It will likely be some time before corporate America turns over the board selection process, but in the meantime, we continue to believe that disclosure and transparency in governance for listed companies are the best way to build and maintain credibility and goodwill.

— Laurie Berman, lberman@pondel.com

SEC Enforces Insider Transaction Rules As Boards Authorize Buybacks at Brisk Pace

 

1903 stock certificate of the Baltimore and Ohio Railroad (Photo credit: Wikipedia)

1903 stock certificate of the Baltimore and Ohio Railroad (Photo credit: Wikipedia

Insider buying or selling of shares is one of the most emotional and telltale communications messages a public company can send.

Last week, the SEhanded out charges against 28 officers, directors and major shareholders for violating federal securities laws requiring the prompt reporting of information about transactions in company stock.  In addition, six publicly traded companies were charged for contributing to filing failures by insiders or failing to report their insiders’ filing delinquencies.
 
Curiously, the SEC did not say whether or not those transactions were on the buy or sell side. But this is important stuff and a subject that many investors hold sacrosanct.
 
Some funds immediately sell if they see insiders are selling for anything other than “personal” reasons, such as sending a child to college. And other investors immediately buy when they see insiders buy, believing those insiders must know something positive about the future. The same usually holds true when companies initiate buyback programs.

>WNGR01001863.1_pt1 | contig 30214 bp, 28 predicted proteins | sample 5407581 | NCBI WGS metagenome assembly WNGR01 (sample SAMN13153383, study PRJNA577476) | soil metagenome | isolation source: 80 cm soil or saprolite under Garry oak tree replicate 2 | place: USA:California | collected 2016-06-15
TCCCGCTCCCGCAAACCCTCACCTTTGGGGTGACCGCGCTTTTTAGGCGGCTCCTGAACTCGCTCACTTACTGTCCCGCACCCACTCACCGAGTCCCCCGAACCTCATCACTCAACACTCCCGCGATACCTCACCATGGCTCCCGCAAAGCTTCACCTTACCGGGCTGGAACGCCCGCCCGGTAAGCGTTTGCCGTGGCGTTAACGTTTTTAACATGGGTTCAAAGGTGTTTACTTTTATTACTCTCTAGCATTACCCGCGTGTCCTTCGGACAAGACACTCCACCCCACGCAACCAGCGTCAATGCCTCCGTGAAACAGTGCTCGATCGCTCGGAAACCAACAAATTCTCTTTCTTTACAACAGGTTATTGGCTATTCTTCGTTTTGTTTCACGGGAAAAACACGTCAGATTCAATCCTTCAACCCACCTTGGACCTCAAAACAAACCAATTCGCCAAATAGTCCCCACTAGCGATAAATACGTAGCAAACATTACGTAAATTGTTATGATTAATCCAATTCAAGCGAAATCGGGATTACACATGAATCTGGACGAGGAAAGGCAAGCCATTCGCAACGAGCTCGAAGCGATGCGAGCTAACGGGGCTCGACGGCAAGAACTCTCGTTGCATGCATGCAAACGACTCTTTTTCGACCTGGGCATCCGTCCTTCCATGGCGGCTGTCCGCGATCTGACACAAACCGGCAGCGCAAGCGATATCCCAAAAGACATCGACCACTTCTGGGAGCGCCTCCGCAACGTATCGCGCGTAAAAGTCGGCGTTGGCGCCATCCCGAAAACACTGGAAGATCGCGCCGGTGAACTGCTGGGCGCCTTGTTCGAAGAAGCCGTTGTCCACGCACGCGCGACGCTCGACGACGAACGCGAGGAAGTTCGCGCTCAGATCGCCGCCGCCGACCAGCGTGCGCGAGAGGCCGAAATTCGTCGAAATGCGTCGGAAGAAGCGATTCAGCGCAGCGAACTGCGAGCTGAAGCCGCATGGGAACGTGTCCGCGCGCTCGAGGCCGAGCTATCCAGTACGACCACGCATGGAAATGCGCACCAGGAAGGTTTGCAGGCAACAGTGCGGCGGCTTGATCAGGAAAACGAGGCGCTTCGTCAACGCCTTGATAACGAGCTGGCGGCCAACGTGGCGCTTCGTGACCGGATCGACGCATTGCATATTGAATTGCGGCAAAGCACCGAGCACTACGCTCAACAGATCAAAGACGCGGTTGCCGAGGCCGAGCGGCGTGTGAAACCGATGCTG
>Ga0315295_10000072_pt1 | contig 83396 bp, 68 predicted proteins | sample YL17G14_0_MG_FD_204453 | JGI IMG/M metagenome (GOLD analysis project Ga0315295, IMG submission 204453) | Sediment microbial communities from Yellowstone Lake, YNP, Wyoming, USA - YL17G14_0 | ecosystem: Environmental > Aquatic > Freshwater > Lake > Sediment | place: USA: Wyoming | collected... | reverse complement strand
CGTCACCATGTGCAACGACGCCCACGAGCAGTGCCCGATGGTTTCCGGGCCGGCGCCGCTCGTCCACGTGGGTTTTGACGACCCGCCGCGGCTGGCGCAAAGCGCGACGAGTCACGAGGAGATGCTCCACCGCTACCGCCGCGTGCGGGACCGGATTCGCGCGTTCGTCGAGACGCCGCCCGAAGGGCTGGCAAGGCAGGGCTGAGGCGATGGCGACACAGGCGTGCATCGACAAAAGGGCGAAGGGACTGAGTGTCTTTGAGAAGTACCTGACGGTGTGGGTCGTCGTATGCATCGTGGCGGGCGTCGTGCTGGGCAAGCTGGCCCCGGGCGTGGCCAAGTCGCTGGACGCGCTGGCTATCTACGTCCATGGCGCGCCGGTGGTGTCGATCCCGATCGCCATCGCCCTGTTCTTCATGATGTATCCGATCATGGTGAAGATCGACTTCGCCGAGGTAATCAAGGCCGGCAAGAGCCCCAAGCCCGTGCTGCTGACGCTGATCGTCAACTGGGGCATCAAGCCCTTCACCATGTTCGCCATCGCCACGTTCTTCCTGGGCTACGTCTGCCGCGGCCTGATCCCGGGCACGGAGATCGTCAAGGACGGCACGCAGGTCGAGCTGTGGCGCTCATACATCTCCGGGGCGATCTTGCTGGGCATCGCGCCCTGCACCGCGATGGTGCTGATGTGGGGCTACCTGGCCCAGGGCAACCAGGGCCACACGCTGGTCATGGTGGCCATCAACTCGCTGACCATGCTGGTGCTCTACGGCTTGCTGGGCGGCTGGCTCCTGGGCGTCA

A news release issued by the SEC September 10 said information about insider buying and selling gives investors an “opportunity to evaluate whether the holdings and transactions of company insiders could be indicative of the company’s future prospects.”
 
Granted, it is important to look at much more than insider transactions when evaluating a stock’s viability. But as Peter Lynch, who is still regarded as one of the greatest and smartest investors of all time, has said on numerous occasions: “Insiders may sell their shares for any number of reasons, but they buy for only one—they think the price will rise.”